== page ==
Mining Co. Accused of Violence in Guatemala
VANCOUVER, B.C. (CN) - A Canadian-owned mine in Guatemala ordered its security workers to shoot peaceful protesters there, seven wounded farmers claim in court.
Adolfo Augustin Garcia et al. sued Tahoe Resources in British Columbia Supreme Court. Tahoe owns and manages the Escobal Mine in San Rafael Las Flores, in southeastern Guatemala. It yields gold, silver, lead and zinc.
The plaintiffs claim they were peacefully protesting on April 27, 2013, when they were "shot at close range" by security personnel on a public road outside the mine's gates. They claim the shooting was "planned, ordered and directed" by the company's local security manager, (nonparty) Alberto Rotondo Dall'Orso.
The farmers claim that despite the company's social responsibility and human rights policies, Tahoe tasked a private security company to oversee the mine site with Rotondo at the helm. According to the complaint, Rotondo is a retired naval captain from Peru with U.S. Navy SEAL and counter-terrorism training. Rotondo allegedly threatened to run over protesters with a truck weeks before the shooting and sought to intimidate protesters to quash local opposition to the mine.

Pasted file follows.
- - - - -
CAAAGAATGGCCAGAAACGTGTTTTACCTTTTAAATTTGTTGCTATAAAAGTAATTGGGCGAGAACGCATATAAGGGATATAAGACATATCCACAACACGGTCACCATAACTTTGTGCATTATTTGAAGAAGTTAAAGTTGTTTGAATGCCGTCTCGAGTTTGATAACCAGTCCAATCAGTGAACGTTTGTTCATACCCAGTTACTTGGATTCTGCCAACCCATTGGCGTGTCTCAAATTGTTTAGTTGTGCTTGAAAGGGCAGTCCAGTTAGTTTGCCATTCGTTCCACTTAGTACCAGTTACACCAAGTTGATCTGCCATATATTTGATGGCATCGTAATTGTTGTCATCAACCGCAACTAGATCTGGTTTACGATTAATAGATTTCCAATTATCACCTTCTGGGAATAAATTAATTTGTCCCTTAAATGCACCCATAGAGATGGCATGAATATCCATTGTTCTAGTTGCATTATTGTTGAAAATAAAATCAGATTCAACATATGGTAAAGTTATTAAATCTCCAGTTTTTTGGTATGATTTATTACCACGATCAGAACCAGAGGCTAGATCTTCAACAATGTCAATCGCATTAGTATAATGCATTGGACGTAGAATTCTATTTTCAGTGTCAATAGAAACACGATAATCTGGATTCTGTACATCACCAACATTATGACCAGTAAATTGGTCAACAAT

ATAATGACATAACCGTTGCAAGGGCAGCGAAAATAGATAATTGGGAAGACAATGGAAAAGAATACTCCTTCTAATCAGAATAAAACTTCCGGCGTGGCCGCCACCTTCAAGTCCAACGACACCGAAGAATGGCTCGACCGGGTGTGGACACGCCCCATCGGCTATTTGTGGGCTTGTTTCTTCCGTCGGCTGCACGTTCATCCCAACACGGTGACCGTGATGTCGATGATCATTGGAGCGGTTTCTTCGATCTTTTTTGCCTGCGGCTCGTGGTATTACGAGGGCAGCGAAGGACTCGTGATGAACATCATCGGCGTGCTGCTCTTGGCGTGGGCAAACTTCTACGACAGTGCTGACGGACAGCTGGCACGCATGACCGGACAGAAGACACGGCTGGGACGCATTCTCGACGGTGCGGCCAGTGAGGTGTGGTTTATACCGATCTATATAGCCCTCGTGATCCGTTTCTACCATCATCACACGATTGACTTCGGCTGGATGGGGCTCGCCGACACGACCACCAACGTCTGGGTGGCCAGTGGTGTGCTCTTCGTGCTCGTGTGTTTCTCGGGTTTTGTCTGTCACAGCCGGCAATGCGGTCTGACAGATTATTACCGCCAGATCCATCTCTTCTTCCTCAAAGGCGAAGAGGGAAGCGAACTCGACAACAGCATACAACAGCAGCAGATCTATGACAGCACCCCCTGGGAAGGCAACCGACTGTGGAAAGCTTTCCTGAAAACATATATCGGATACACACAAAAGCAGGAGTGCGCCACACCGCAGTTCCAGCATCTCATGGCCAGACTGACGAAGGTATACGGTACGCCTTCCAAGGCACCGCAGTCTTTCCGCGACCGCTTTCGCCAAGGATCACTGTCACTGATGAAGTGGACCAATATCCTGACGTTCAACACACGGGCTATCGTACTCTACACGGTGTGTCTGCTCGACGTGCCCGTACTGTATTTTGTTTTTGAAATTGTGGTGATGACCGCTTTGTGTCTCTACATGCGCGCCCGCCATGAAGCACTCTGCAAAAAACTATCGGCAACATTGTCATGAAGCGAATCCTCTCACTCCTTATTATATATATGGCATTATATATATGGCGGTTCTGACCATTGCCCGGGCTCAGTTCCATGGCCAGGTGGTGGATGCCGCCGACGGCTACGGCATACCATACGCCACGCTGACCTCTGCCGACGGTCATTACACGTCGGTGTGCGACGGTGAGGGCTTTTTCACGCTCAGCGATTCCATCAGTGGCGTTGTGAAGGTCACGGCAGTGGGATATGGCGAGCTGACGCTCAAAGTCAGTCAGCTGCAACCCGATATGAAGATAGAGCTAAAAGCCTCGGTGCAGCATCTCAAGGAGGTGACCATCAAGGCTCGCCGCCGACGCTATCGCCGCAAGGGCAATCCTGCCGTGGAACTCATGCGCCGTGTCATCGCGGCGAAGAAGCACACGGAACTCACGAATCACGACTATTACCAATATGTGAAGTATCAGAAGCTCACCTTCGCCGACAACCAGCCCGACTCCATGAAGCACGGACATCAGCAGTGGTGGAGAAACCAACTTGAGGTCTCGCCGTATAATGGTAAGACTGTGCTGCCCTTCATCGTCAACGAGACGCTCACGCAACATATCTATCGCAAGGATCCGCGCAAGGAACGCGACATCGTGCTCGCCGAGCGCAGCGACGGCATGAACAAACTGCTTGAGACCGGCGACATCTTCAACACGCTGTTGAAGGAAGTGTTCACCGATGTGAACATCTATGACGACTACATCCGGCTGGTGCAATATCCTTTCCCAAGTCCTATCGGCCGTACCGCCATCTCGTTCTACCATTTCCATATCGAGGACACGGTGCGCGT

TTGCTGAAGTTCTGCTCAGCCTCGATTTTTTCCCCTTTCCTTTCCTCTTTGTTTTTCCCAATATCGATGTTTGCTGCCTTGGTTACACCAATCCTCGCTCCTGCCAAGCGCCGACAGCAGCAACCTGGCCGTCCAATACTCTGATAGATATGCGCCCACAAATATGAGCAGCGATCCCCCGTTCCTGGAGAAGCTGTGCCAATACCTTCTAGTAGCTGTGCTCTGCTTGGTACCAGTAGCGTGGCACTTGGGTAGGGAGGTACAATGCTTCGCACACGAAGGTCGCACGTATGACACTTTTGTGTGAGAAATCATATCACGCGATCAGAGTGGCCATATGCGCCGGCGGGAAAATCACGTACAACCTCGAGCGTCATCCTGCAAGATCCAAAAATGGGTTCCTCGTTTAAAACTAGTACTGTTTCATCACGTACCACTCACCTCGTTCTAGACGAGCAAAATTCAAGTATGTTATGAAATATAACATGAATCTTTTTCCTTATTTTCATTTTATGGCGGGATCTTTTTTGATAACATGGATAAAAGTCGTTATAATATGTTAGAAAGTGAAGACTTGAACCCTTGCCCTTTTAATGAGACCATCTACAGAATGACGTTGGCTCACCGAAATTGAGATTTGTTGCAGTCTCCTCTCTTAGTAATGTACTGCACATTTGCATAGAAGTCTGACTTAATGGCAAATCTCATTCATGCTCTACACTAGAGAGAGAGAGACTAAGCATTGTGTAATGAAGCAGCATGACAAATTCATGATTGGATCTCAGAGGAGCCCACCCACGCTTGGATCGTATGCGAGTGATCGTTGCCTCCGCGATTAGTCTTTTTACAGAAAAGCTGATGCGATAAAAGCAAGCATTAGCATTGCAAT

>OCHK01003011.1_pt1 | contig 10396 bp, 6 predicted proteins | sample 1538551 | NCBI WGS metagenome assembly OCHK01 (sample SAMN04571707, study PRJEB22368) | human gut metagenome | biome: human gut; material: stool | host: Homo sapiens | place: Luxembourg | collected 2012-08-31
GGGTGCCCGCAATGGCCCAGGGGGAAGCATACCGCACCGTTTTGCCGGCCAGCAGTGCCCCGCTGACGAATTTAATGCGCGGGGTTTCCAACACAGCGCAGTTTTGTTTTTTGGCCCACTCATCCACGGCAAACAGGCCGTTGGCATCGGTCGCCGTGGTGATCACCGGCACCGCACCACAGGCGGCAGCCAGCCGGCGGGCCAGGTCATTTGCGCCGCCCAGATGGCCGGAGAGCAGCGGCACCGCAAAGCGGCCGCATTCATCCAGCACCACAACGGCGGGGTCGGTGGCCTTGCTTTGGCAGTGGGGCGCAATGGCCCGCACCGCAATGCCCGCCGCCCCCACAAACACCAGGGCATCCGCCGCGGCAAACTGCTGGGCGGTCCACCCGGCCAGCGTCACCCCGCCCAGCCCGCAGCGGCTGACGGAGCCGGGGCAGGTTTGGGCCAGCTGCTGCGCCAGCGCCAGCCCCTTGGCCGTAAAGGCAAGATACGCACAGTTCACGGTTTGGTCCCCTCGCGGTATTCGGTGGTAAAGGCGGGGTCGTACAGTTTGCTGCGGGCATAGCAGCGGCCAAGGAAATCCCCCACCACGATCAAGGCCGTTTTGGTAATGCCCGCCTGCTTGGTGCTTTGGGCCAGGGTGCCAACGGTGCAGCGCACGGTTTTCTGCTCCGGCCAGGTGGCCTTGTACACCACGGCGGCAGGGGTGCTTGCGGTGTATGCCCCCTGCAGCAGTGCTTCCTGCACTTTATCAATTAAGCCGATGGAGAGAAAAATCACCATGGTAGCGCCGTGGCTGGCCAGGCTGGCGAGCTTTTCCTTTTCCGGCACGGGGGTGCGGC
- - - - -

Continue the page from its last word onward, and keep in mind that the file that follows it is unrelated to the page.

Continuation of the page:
On April 27, 2013, the farmers say, Rotondo ordered security personnel to break up the protest and open fire with shotguns, pepper spray, buckshot and rubber bullets, hitting plaintiffs as they retreated, causing life-altering injuries.
After the shooting, security personnel destroyed evidence and fabricated a story that the protesters were the aggressors, according to the complaint. Rotondo attempted to flee the country after the shooting and Tahoe Resources "has consistently blamed the victims for the shooting," the complaint states.
The plaintiffs seek general, special, and punitive damages for battery and negligence. They are represented by Joe Fiorante with Camp Fiorante Matthews Mogerman in Vancouver.